Press releases are a core element of any PR campaign. The information you provide — whether about an upcoming product release or leadership change — is used by reporters, bloggers, and journalists to spread the word to their readers. Of course, some topics are more important than others: this is why it is important to evaluate any potential press releases for how helpful and interesting they will be for their audience. There are angles and topics to consider before making the decision to release your next press release – the biggest thing to remember is to keep your audience in mind.

Why a Proper News Angle is Important

Stories covered in press releases should include the following: a strong news angle and human interest. In other words, you should consider how the story will affect your targeted parties, whether they are industry professionals, the local community, or the public as a whole. Once you have this angle pinned down, you now have the heart of your story for your press release. The headline should make the angle known; the body language should be clear, succinct, and relate directly to your story’s angle.

3 Questions For Finding a Noteworthy News Angle

1. Is Your Story Fresh, Original or Innovative?

Your news needs to stand out from others, and sometimes this can be achieved simply because your company has accomplished something others haven’t. Perhaps your company made a breakthrough in research and development or hit a sales milestone unprecedented in your industry. Focusing on these developments in your press release can also help establish your company as a leader in your industry.

Types of Press Release that Fit: New product launches or an announcement about an expansion of your service offerings. Completed surveys or studies with new or interesting findings.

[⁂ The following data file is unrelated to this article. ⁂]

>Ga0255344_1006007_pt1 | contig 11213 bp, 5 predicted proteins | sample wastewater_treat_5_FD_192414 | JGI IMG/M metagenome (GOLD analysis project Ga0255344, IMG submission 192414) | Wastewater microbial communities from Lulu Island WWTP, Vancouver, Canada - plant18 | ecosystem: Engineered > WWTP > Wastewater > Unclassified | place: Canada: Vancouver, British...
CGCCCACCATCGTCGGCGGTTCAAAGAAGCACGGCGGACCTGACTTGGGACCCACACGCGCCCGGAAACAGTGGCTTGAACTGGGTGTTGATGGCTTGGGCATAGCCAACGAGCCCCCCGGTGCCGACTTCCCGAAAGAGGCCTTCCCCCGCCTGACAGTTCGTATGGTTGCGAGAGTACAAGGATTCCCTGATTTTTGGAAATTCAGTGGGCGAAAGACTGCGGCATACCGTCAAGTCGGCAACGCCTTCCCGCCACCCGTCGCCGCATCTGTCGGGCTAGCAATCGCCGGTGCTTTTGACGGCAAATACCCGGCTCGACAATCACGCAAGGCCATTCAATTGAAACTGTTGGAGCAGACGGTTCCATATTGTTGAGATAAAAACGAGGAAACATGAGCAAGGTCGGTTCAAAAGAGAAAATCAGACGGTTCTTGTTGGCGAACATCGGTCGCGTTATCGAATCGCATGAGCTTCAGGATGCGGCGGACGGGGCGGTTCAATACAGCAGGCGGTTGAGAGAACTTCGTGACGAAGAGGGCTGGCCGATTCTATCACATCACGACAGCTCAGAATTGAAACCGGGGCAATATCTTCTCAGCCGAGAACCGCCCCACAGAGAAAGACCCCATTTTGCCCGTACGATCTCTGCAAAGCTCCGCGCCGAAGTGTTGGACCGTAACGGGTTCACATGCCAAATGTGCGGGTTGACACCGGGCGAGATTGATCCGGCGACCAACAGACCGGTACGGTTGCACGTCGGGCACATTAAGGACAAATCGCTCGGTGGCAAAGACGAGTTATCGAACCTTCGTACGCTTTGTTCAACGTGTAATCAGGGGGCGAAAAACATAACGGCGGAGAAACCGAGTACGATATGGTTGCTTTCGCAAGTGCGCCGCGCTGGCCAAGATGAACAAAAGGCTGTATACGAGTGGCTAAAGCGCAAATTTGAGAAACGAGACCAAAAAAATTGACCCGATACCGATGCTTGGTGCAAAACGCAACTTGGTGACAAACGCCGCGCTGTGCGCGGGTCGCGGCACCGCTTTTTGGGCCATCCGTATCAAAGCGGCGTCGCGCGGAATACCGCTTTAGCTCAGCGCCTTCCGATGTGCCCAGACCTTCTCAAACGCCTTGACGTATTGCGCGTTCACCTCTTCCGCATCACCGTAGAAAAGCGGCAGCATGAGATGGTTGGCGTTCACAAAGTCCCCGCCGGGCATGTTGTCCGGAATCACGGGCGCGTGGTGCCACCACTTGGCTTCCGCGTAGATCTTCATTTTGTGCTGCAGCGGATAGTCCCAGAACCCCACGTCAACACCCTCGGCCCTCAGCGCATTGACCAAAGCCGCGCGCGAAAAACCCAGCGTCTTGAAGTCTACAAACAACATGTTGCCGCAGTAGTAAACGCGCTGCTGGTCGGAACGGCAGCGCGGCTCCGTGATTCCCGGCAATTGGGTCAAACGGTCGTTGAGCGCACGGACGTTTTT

2. Who Will Find Your Story Relevant?

Sometimes finding a relevant angle means relating the story back to the group of people it impacts. For example, what happens if your company plans to merge with a competitor, or announces a leadership change? With an event like this, it’s easy to find an angle to interest readers: the impact of these changes on employees, company direction and the industry as a whole. If your company has recently participated in or sponsored local events, your story may be relevant to others outside your company, such as the local community or enthusiasts of your industry.

Types of Press Release that Fit: Executive-level leadership changes, mergers and buy-outs. Openings or re-openings of a new or remodeled store.

3. Is Your Story Time-Sensitive?

Your news story could be important to readers solely based on timing, thus creating an urgency that encourages readers to pay attention. Perhaps you’re running a promotion that ties in with the holidays or are involved with an industry event like a conference. You might also be able to find a way to relate a company story back to social issues that are currently on the top of everyone’s mind.

Types of Press Release that Fit: Contests sponsored by your business, involvement in community events, participation in a trade show, recent news announcement, or promotional giveaways.

How to Catch a Reporter’s Attention

The email inbox of any reporter is filled with press releases that will never be read. Some of those left behind include stories that aren’t applicable to the reporter’s audience, or whose content is bland; but more often, the forgotten press releases are those the reporter couldn’t be bothered to open in the first place.